This began as a comment over at Irresistible (Dis)Grace but rapidly got long enough that it felt spammy and needed its own post.
Mormon history is a fascinating and difficult field to navigate. To survive it you need to become a historiographer as much as a historian, because so few works in the field of Mormon history can be considered reliable, unbiased, and fact-based. Checking the publisher is helpful in knowing how to approach a work. If it’s been put out by Deseret Book, Intellectual Reserve, or bears the official LDS trademark, understand that the Correlation Department has edited the work, and that it likely has undergone some degree of sanitising. LDS publications are notoriously devoid of documentation and references and you’ll need to do plenty of fact-checking. Signature Books is either a high-quality independent Mormon press or the spewer of apostasy, depending on who you are. In general, their books are scholarly, well-documented, and useful for someone who wants history and not faith-promoting rumours. Books published by various Christian ministries should be regarded with caution. Many are just a polemical attack on Mormonism and are designed to persuade Mormons to join their cause, not to think for themselves.
I’d recommend the following list of books to read in a self-taught Mormon History 101 course. Unfortunately I have yet to find a history of the LDS Church written from a faithful perspective. There is “faithful history,” also known as “faith-promoting rumour,” but accurate, well-documented histories written from a pro-Mormon stance are not to be found. That’s a shame as I think there is a lot of room for faithful, non-Kool-Aid LDS Histories that give faithful LDS more to work with than the nonsense created by FAIR and FARMS. I tried first to provide a link to an online version of the text, second to a documentary source like Wikipedia, and third to a commercial site like Amazon.
- Journal of Discourses, Joseph Smith, Brigham Young et al.
- History of the Church, Joseph Smith et al.
Pro-LDS “Faithful Histories”
- What of the Mormons? by Gordon B. Hinckley. Out of print. Probably the earliest publication demonstrating official LDS management and editing of Church history. Established the PR and apologetics approach that is still used today.
- Mormon Doctrine by Bruce R. McConkie. Out of print. An enencyclopaedia but invaluable as a reference. Compare first and last editions if you can.
- Joseph Smith: Rough Stone Rolling by Bushman. Received endorsements from the LDS Church but also won history awards. It’s sanitised enough to be palatable to LDS authorities but still almost qualifies as scholarly.
Non-theological works respected as scholarly, reliable research
- In Sacred Loneliness: the Wives of Joseph Smith by Todd Compton. The definitive work on women Joseph Smith married in his lifetime.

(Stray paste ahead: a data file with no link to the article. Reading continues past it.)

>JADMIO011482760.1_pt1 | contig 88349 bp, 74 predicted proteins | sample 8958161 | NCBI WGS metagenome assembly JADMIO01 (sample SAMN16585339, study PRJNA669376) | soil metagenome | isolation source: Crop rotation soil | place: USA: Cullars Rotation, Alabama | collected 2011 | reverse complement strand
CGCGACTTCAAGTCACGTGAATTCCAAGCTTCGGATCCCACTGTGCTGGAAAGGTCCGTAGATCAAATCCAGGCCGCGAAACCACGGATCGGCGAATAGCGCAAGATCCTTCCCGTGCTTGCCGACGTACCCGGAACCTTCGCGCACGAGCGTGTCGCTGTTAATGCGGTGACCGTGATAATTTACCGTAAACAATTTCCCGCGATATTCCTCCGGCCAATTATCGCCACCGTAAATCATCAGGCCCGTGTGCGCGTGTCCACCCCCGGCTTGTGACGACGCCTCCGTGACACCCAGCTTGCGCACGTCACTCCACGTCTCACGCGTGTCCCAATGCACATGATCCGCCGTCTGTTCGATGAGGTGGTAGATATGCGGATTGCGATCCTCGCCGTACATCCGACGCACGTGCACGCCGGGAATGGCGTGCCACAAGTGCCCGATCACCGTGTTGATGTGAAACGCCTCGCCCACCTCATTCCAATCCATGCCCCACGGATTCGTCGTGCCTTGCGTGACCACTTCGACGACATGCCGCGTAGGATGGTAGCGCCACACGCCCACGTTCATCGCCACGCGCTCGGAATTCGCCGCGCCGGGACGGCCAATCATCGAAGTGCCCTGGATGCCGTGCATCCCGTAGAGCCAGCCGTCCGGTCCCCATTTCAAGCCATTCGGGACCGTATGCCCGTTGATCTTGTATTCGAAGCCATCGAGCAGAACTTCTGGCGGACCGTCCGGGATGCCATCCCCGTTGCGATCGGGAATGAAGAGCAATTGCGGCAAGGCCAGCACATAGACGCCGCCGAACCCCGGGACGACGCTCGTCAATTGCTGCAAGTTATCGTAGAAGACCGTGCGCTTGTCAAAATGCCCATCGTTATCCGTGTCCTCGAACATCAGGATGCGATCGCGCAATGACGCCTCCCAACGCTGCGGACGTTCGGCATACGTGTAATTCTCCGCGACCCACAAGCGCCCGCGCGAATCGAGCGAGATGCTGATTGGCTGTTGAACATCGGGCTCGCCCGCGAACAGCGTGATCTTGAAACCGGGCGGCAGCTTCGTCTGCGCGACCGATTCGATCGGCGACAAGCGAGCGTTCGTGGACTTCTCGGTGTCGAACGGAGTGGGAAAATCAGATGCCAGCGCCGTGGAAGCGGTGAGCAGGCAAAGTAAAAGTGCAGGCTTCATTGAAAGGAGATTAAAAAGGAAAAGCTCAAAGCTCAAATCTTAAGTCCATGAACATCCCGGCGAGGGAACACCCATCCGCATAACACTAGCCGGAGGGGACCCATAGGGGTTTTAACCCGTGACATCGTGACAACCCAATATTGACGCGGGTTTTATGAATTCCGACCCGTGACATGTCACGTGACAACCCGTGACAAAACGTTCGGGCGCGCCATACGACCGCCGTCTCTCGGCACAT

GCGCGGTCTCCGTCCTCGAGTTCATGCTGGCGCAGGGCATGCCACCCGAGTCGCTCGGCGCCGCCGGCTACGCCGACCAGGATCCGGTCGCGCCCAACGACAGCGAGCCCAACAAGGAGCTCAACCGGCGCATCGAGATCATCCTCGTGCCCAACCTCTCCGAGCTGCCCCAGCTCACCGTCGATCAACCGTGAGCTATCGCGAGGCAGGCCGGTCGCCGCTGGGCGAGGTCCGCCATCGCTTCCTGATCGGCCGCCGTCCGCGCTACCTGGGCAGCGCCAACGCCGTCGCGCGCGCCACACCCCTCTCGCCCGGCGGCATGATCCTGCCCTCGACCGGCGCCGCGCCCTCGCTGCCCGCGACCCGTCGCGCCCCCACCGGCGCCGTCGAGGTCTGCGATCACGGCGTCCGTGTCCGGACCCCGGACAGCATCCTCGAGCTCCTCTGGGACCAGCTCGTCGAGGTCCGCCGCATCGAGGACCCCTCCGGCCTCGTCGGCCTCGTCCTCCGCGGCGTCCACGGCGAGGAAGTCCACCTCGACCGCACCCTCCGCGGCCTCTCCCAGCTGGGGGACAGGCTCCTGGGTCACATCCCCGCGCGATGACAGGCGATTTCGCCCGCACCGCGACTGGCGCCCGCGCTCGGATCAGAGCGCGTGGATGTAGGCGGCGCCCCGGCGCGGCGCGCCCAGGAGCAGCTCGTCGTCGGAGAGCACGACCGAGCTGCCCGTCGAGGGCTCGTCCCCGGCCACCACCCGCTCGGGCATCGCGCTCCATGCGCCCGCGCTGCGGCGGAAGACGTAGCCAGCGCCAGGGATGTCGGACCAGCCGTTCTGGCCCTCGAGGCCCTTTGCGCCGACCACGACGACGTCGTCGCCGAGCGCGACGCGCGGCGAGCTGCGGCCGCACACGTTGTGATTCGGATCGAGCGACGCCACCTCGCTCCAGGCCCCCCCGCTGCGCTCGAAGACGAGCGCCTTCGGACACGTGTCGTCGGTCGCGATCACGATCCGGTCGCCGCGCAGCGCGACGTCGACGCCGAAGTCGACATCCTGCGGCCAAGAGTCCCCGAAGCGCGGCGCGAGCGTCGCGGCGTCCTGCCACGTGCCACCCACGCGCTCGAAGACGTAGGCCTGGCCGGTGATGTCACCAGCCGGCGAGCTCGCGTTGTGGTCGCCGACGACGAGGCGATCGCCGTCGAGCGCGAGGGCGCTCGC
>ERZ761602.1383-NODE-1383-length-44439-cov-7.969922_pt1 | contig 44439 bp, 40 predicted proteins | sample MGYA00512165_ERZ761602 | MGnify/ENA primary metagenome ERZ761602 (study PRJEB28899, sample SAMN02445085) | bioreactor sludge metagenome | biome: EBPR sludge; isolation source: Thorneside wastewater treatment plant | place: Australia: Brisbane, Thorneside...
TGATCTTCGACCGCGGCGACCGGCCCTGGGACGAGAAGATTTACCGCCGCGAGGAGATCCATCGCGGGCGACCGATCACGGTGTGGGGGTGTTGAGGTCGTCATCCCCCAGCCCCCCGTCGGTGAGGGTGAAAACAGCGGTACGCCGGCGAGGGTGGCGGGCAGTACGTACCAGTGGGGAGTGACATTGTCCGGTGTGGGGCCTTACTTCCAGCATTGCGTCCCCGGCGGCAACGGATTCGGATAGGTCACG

- Mormon Enigma: Emma Hale Smith by Linda King Newell and Valeen Tippetts Avery. Award-winning biography, paints a full portrait of Emma and early Mormonism.
- Mormon Polygamy: A History by Richard S. Van Wagoner. Great source for statistics, numbers, demographics and sociology of polygamy. Excellent history of the 19th Century isolationist period in Mormon history and the LDS/FLDS schism.
LDS Authorities would not approve
- The History of Joseph Smith by His Mother by Lucy Mack Smith. My understanding is that it’s no longer explicitly taboo for use by CES employees, although it still makes no appearances in official Church teaching materials. This work is a loving memoir, although it makes references to the folk magic beliefs of the Smith family that the modern Church would not want discussed.
Scrutiny of Mormonism’s historical claims
- An Insider’s View of Mormon Origins by Grant Palmer. This work is a rigorous step-by-step dissection of Mormonism’s foundational claims. Palmer argues that Joseph Smith fabricated the Book of Mormon and Pearl of Great Price, and encourages Mormons to de-emphasize these works and concentrate on the Bible and Jesus Christ. Palmer was disfellowshiped and forbidden from ever speaking about his work.
- Losing a Lost Tribe: Native Americans, DNA, and the Mormon Church by Simon Southerton (About DNA research and Native Americans)
- By His Own Hand Upon Papyrus by Stan Larson. Examines the text and history of the Pearl of Great Price.
Exposés: Emotionally charged but historically important works
- Tell It All by Mrs. TBH Stenhouse. Fairly even-tempered for an exposé. Personal memoir of a Godbeite dissenter and a viewpoint of the growing pains the LDS Church went through as it consolidated in Utah.
- Wife No. 19 by Ann Eliza Young. Unreliable but entertaining for its histrionics. Brigham Young’s ex-wife considerably influenced the way Americans looked at Mormons.
- No Man Knows My History by Fawn Brodie. Problematic but very influential work as the first psychological profile of Joseph Smith.
- From Housewife to Heretic by Sonia Johnson. The leader of Mormons for ERA, Johnson was excommunicated for her activities protesting the LDS Church’s involvement in torpedoing the Equal Rights Amendment.
The first book I’d recommend in a Mormon History 201 course list would be The Book of Mammon by Daymon M. Smith, a bizarre and fascinating personal memoir of a Church Office Building worker. Smith tells history of the Church as a Corporation. It’s only been out a few months but I think it will turn out to be an important work as it is the first book to tell us a bit about what goes on behind the impenetrable concrete walls of the Church Office Building.